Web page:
The History of Social Media
Have you ever heard anybody say something like the following:
“I remember a time before social media when the world was a simpler place.”
If so, then that person is a liar. Social media is more than 2,500 years old and has a long and rich history, right up to the present day.
Historical Social Media
The first form of social media, the sending of letters, dates back to around the 5th century BC. Letter sending remained the social media channel of choice for thousands of years until the emergence of the telegraph in the middle of the 19th century.
The telegraph fundamentally changed the nature of long-distance communication forever. From 1844 onwards, people could send messages to each other at light speed, dramatically reducing the time it took to carry out a conversation.
Computers didn’t become a part of the social media landscape until the invention of CompuServe in 1969. CompuServe was originally intended as a system that would network computers together using the existing phone system. Bit rates were slow, but by the 1980s, the company’s technology had become the backbone of the nascent internet, connecting more computers together than any other.
Neither their technology nor the later Department of Defense’s ARPANET was used for social media purposes directly. But both became pillars on which the social media experiments of the 1990s and 2000s would be founded.
Early Social Media Of The 1990s
Social media began to take off in the mid-1990s when the government permitted the internet to be opened up to the masses.The star of those early days was AOL Instant Messenger, a tool that finally allowed people to talk to each other in real time on the internet, no matter what the distance between them. Text chat was ideal because data rates were restricted by the amount of data you could send down a phone line, around 56 kilobytes per second.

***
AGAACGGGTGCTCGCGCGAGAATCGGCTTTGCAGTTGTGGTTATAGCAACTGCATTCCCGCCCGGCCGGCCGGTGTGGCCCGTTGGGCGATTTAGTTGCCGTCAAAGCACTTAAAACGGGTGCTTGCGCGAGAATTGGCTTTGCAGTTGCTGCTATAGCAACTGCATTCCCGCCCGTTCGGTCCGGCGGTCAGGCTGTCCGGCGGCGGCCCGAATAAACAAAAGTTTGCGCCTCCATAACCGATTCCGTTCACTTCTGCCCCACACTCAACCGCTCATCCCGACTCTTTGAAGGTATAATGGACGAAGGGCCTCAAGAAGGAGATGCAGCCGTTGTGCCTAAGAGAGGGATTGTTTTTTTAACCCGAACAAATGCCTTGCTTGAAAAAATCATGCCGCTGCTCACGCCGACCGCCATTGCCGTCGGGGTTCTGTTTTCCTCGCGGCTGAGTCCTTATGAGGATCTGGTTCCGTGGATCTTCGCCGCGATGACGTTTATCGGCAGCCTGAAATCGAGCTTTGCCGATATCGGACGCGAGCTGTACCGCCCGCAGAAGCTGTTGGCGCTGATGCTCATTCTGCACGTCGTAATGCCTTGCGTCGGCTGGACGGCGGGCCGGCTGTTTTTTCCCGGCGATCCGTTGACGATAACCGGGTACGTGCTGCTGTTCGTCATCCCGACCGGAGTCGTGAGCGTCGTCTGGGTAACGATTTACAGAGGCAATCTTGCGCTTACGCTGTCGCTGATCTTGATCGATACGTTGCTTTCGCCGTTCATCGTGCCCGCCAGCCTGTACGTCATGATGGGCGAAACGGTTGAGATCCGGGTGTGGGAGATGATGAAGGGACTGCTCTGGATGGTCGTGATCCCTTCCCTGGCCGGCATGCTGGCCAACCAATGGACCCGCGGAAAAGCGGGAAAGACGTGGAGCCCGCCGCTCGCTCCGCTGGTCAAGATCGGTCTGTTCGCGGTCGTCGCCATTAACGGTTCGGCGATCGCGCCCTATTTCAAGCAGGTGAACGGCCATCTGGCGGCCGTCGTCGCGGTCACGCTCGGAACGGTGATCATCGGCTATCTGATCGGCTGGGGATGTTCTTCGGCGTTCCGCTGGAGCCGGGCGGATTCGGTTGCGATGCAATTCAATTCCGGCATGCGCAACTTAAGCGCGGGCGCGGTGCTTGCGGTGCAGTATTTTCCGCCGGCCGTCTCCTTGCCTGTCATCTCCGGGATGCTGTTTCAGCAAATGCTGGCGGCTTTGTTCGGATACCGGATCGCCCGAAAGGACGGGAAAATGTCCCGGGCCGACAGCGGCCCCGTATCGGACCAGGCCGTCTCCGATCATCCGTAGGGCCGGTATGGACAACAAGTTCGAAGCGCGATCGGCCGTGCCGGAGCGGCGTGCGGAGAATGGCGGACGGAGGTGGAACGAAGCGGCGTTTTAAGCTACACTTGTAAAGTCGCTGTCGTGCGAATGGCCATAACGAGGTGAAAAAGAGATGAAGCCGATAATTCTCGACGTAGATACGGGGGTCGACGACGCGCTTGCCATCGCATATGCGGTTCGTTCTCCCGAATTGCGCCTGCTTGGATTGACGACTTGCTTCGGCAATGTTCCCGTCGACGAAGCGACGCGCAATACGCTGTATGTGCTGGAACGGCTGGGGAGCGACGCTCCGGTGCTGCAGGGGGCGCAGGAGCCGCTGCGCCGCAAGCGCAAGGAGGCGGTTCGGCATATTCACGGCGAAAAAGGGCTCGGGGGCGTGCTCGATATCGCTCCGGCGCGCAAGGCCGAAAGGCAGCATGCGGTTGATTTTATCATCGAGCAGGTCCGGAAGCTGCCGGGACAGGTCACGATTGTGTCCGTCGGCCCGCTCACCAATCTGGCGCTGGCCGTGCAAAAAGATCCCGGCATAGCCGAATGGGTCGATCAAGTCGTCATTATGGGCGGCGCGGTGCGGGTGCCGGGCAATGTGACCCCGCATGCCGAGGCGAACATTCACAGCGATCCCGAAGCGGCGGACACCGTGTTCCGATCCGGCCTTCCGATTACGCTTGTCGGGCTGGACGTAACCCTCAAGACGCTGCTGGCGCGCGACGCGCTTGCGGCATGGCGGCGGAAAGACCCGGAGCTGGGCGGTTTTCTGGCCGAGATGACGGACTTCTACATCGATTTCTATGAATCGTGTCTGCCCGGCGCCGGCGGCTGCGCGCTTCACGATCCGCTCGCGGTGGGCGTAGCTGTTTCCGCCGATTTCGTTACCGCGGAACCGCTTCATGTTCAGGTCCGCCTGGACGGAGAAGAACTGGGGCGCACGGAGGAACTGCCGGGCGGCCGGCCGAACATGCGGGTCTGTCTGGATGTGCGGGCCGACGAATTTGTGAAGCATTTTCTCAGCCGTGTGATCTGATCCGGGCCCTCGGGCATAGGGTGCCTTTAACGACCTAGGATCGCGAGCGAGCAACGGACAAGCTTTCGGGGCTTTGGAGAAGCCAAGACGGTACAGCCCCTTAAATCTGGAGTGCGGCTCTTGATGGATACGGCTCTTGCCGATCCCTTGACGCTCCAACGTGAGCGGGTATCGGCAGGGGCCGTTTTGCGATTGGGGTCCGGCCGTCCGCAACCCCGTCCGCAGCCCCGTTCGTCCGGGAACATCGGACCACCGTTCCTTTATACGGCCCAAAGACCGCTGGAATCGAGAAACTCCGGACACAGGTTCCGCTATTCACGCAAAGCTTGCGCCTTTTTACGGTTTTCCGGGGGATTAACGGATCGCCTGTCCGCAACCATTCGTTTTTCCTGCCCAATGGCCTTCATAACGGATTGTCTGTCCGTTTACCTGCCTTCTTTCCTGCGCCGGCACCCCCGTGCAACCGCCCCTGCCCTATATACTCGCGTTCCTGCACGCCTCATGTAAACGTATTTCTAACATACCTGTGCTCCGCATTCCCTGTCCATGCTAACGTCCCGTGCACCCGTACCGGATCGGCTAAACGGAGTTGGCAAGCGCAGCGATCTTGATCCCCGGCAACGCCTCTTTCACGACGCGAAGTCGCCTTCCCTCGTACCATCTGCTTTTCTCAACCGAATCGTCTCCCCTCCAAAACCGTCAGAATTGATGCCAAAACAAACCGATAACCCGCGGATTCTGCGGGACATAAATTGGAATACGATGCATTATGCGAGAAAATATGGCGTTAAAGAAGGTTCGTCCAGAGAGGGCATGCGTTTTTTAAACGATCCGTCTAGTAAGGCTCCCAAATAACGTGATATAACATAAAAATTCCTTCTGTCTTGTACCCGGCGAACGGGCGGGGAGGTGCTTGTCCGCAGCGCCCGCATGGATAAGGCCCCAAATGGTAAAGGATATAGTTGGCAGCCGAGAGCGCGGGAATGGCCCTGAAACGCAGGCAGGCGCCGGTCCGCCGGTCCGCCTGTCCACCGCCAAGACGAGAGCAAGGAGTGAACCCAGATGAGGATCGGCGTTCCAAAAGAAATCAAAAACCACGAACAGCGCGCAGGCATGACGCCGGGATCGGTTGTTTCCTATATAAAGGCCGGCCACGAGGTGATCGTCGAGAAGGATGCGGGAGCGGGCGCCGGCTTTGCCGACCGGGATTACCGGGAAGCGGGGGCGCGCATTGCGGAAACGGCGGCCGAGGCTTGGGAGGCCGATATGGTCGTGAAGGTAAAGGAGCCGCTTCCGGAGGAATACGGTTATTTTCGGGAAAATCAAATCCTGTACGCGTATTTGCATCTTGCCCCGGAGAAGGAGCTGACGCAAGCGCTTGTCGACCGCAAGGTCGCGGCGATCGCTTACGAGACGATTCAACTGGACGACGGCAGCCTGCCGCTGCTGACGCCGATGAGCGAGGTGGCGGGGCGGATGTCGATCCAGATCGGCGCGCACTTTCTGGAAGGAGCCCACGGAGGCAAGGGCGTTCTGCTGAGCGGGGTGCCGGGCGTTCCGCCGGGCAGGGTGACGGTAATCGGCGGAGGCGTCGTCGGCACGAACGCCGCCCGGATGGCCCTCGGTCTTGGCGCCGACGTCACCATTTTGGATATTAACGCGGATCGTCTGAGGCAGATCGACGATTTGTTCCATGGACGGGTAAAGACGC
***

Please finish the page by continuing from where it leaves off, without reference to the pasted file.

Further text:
Modern Social Media
The first recognisable social media website was Six Degrees. Founded in 1997, the site had a bulletin board as well as the ability to message other members. The site shut down for the first time in 2000, despite hosting more than 3.5 million members at its peak.
Many other social media experiments emerged in the late 1990s and early noughties, including the infamous Napster, MySpace, and LinkedIn. But it wasn’t until Facebook granted access to any user in early 2006 that social media suddenly became a household name.
Twitter followed suit in 2006, launching a service that it hoped would allow people to share pithy comments at will.
The Present Day
The latest forms of social media, such as Facebook Live and Periscope, emphasise live forms of social media engagement. Social media continues to become more data-intense and up-to-the-minute. One thing is for sure: the future will be more connected than the past.